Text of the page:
Belgium

Top of The World

El Paso and Ciudad Juárez face COVID-19 surge; Tanzania imposes internet restrictions; Iran building new centrifuges

A record surge in COVID-19 cases is stretching hospital resources in the adjacent border cities of El Paso, Texas, and Ciudad Juárez, Mexico. As millions of Tanzanians vote in the country’s general election, internet users have reported that WhatsApp and Twitter are being restricted. And, satellite images show that Iran has begun construction on an underground centrifuge assembly plant at the Natanz nuclear enrichment facility.

Top of The World

Europe on edge over new surges; North Korea's new missile; Nagorno-Karabakh cease-fire in question

Health authorities in Europe are bracing for new surges of the coronavirus, this time with concerns over “pandemic fatigue” as a growing number of regions return to lockdown restrictions. And, North Korea’s Kim Jong-un unveiled several new weapons including a large intercontinental ballistic missile carried on an 11-axle vehicle; Also Armenia and Azerbaijan were again accusing each other of attacks over the separatist Nagorno-Karabakh region despite a ceasefire deal.

Top of The World

Symbols of 'racist past' topple amid global BLM protests; New Zealand reports no active COVID-19 cases

A statue of a British slave trader in the UK and confederate statues in the US have been toppled or defaced as protesters demand a reckoning on systemic racism. Some Minneapolis City Council members said they will “begin the process of ending the Minneapolis Police Department." New Zealand has no active cases of COVID-19 in the country. Brasilia has become a new hotspot for the virus.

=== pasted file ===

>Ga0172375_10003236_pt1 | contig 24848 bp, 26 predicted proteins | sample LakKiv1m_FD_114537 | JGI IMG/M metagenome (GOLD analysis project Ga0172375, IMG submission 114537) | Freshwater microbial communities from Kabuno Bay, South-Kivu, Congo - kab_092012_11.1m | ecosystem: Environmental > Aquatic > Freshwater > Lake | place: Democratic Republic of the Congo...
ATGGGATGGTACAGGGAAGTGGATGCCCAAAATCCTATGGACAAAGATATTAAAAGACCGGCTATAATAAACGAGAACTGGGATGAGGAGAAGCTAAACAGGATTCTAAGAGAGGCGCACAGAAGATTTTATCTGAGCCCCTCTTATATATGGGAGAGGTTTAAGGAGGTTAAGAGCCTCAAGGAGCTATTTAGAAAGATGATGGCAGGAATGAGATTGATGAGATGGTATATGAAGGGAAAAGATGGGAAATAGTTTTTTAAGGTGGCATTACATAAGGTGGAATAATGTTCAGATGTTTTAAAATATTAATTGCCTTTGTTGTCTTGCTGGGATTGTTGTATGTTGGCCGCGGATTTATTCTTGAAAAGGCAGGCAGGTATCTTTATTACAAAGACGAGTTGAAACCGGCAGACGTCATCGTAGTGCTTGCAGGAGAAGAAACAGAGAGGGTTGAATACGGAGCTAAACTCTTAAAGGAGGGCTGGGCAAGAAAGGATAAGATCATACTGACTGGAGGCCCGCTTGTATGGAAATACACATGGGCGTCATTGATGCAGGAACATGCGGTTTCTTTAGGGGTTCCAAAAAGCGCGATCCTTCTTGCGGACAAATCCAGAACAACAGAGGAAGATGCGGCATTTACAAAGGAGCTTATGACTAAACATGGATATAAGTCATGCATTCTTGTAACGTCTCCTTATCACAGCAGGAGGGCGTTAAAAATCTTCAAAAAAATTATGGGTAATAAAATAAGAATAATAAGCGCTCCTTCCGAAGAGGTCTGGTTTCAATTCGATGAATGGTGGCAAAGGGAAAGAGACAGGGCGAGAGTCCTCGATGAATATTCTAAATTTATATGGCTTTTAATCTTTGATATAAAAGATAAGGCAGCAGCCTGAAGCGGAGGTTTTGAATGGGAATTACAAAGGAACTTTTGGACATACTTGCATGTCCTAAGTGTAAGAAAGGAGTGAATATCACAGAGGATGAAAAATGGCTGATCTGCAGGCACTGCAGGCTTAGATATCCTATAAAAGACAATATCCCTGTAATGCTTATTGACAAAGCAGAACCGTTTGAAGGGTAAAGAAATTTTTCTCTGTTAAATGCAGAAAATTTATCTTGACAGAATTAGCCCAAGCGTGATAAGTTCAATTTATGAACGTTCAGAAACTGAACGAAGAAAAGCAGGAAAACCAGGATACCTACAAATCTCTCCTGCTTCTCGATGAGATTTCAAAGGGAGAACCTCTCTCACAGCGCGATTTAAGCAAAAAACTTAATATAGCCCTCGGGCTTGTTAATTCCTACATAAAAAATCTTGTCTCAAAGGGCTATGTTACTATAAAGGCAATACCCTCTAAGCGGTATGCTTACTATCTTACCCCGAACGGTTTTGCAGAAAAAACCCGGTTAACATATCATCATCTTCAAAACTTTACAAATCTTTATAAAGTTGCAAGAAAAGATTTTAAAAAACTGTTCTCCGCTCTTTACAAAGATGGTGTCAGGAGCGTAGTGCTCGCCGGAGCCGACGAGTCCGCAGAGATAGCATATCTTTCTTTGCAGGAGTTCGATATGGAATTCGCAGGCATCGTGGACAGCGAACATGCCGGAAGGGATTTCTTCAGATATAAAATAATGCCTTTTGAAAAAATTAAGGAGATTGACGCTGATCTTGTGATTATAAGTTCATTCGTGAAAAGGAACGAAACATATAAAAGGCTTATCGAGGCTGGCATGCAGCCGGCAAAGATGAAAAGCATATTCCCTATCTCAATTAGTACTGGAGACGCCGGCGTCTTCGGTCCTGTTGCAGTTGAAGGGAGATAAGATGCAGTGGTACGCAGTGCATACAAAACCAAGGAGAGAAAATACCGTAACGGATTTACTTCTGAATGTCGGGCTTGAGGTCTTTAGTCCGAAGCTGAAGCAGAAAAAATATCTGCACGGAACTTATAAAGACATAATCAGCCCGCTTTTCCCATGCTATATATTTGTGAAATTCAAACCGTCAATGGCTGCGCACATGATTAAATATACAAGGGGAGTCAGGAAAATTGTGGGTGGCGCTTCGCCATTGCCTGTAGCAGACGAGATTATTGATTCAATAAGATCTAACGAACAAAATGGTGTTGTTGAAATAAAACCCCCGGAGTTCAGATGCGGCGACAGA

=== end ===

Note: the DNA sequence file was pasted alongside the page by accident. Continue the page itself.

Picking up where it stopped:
What effect is the novel coronavirus having on children?; Palestinians mark Nakba, as Netanyahu looks to annex West Bank; Pachinko parlors defy Japan’s shutdown

A lethal inflammatory syndrome, possibly linked to the novel coronavirus, is beginning to appear in children around the world. Brexit? Yeah, that's still happening. But with seven months before negotiations are set to be completed, the pandemic is complicating things. And, women's pro soccer was making strides toward parity with men. Will coronavirus change that? Also, why are some men still flocking to pachinko parlors in Japan?

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Arts, Culture & Media

"The Social Network" choir Scala

The World's April Peavey tells us about the all-female choir Scala. Based in Belgium, they've performed throughout Europe. After one of their songs appeared in a trailer for the movie "The Social Network," their own social network has grown worldwide.

The World - Episode 20071218 - Miss Belgium controversy

The winner of this year's Miss Belgium contest got into trouble recently. She couldn't answer a question in Dutch -- one of Belgium's official languages. She speaks French, the country's other official language. But her linguistic misstep highlights the country's current identity crisis. Anchor Lisa Mullins explains.

Global Politics

Geo answer

Today's Geo Quiz asks for the names of 3 countries who were among the first to pass laws making voting mandatory. The three countries we had in mind are Belgium, Argentina and Australia.

Environment

Geo answer: Belgium

The answer to today's Geo Quiz is Belgium. The World's David Leveille explains that the country's national airline has decided to slow down their airplanes to cut fuel consumption.

Business, Economics and Jobs

Overseas bailout

As the U.S. bailout plan stumbles on Capitol Hill, European banks are suffering from their exposure to the U.S. crisis. The World's Laura Lynch reports that governments in Europe have had to intervene with bailouts of their own.

Global Politics

Concerns about e-voting

London-based electronic voting expert Jason Kitcat speaks with anchor Marco Werman about flaws he's seen in e-voting around the world and what Americans can learn from his findings.